Financial Regulatory Reform Resource Center


MBA Responds to Dodd-Frank Rulemakings

Date Filed Letter Topic
04/14/11 MBA Testimony on Risk Retention Risk Retention
12/3/2010 MBA Letter to Ms. Warren on CFPB's Combination of RESPA and TILA RESPA/TILA
11/22/2010 MBA Letter to Treasury, Federal Reserve, HUD, VA, and USDA on QRM and QM Synchronization Risk Retention, Ability to Repay
11/12/2010 MBA Comment Letter to SEC on Issuer Review in ABS Offerings General
11/12/2010 MBA Comment Letter to SEC on ABS Representations and Warranties General
11/10/2010 Joint Letter to Treasury, HUD, and Federal Reserve on RESPA/TILA
RESPA/TILA
10/21/2010 MBA Comment Letter to Federal Banking Agencies on Alternatives to Credit Ratings General
10/07/2010 MBA Letter to Federal Reserve on Risk Retention Study Risk Retention
09/09/2010 MBA Letter to SEC on Regulatory Reform Principles General
09/09/2010 MBA Letter to Treasury on Regulatory Reform Principles General
09/09/2010 MBA Letter to HUD on Regulatory Reform Principles General
09/09/2010 MBA Letter to NCUA on Regulatory Reform Principles General
09/09/2010 MBA Letter to CFTC on Regulatory Reform Principles General
09/09/2010 MBA Letter to FDIC on Regulatory Reform Principles General
09/09/2010 MBA Letter to Federal Reserve on Regulatory Reform Principles General
09/09/2010 MBA Letter to FHFA on Regulatory Reform Principles General
09/09/2010 MBA Letter to FTC on Regulatory Reform Principles General
09/09/2010 MBA Letter to OCC on Regulatory Reform Principles General

April 14, 2011: MBA Launches Risk Retention Resource Center
MBA launched a resource center tracking developments regarding the risk retention rulemakings under Dodd-Frank. Visit the resource center.

March 30, 2011: MBA Provides Summary of Risk Retention Rule
MBA released a summary of the FDIC's recently proposed risk retention rule. Read the residential summary. Read the commercial summary.

March 29, 2011: Dodd-Frank Risk Retention Rule Released
The Federal Deposit Insurance Corporation (FDIC) released a proposed rule that would implement the risk retention provisions of Dodd-Frank for residential and commercial mortgage-backed securities including an exemption from these requirements for qualified residential mortgages or QRMs. During the next week other agencies are expected to adopt and offer the same proposal for public comment. Once the proposal is published in the Federal Register, it will provide 60 days for public comment period. MBA will work closely with its members and other stakeholders to respond to this proposal. Read MBA's press release.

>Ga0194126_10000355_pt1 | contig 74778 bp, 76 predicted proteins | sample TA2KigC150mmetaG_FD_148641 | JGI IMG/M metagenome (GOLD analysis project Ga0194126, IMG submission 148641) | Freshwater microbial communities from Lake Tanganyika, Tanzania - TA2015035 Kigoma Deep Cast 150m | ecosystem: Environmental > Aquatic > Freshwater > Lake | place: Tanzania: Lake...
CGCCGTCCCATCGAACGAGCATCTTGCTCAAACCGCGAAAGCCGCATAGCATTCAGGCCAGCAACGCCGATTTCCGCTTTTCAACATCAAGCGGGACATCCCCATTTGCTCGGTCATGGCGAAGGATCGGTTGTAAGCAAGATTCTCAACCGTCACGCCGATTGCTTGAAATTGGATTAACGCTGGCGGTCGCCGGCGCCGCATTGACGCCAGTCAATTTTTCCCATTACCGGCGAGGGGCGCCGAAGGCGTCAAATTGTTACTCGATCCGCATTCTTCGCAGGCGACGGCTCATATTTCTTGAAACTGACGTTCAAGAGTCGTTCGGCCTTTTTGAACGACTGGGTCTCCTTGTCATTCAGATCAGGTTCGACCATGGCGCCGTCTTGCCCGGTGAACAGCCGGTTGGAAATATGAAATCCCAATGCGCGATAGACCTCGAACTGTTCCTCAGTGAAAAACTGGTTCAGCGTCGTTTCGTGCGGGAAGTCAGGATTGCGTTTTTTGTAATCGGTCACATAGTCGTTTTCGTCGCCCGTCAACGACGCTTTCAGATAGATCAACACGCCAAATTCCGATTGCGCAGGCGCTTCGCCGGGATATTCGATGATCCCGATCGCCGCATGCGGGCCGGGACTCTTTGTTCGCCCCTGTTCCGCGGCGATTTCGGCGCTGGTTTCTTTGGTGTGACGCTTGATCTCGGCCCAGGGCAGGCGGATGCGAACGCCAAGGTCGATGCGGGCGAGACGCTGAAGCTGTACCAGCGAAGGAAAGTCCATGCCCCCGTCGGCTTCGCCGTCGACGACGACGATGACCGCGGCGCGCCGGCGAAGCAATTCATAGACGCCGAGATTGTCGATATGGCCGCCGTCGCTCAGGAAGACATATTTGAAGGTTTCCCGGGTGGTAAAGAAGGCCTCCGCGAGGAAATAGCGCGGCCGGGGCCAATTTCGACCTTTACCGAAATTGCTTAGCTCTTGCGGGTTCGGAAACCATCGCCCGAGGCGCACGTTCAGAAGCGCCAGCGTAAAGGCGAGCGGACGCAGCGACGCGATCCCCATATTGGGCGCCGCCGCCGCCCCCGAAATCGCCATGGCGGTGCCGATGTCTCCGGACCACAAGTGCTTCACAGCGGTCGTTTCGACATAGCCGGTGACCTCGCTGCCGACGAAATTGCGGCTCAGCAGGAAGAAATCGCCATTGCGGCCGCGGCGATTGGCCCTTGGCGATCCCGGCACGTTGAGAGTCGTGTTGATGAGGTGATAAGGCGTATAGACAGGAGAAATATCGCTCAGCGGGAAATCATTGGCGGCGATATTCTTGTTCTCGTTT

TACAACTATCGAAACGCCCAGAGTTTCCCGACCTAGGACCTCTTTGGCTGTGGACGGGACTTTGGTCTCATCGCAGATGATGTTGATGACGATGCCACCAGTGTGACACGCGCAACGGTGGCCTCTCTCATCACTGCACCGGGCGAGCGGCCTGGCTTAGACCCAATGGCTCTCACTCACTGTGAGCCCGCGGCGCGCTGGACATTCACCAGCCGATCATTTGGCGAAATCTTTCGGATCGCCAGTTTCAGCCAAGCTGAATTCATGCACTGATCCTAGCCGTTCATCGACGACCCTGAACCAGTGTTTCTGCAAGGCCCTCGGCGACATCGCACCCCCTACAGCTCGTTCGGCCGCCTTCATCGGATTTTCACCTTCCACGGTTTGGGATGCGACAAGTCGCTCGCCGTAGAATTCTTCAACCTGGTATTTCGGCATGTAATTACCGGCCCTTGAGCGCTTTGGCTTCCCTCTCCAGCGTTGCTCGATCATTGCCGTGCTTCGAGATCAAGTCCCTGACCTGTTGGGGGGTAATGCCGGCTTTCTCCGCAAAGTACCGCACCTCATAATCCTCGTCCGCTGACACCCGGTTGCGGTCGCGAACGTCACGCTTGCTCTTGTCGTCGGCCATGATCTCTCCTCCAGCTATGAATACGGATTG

September 9, 2010: MBA Releases Principles for Implementing Regulatory Reform
The Dodd-Frank Wall Street Reform and Consumer Protection Act of 2010 is now law - and will usher in the most significant financial overhaul since the Great Depression. The new landscape remains a work in progress, as the bill requires financial regulators to write, over the coming months and years, hundreds of new regulations that will impact the financial services industry. MBA believes this process must proceed in a way that creates necessary reforms while preserving an efficient financial system that provides qualified borrowers with sustainable, affordable credit. That`s why we have created eight principles for financial regulatory reform to guide regulators through this process. Read the principles.

July 21, 2010: President Signs Dodd-Frank Bill, MBA Releases Updated Summary, Continues Webinar Series
President Barack Obama signed the Wall Street Reform and Consumer Protection Act on Wednesday, July 21. Read a summary of the bill. CampusMBA, the education division of MBA, launched a series of webinars focusing on elements of the bill affecting the real estate finance industry. Learn more about upcoming financial regulatory reform webinars.

July 15, 2010: Senate Approves Dodd-Frank Bill, MBA Releases Summary and Webinar Series
The Senate gave its final approval to what proponents call the most significant piece of financial services legislation since the Great Depression. The bill now awaits President Barack Obama`s signature. Read a summary of the bill. CampusMBA, the education division of MBA, launched a series of webinars focusing on elements of the bill affecting the real estate finance industry. Learn more about upcoming financial regulatory reform webinars.

July 15: Senate Approves Dodd-Frank Bill, MBA Releases Summary and Webinar Series
The Senate gave its final approval to what proponents call the most significant piece of financial services legislation since the Great Depression. The bill now awaits President Barack Obama`s signature. Read a summary of the bill. CampusMBA, the education division of MBA, launched a series of webinars focusing on elements of the bill affecting the real estate finance industry. Learn more about upcoming financial regulatory reform webinars.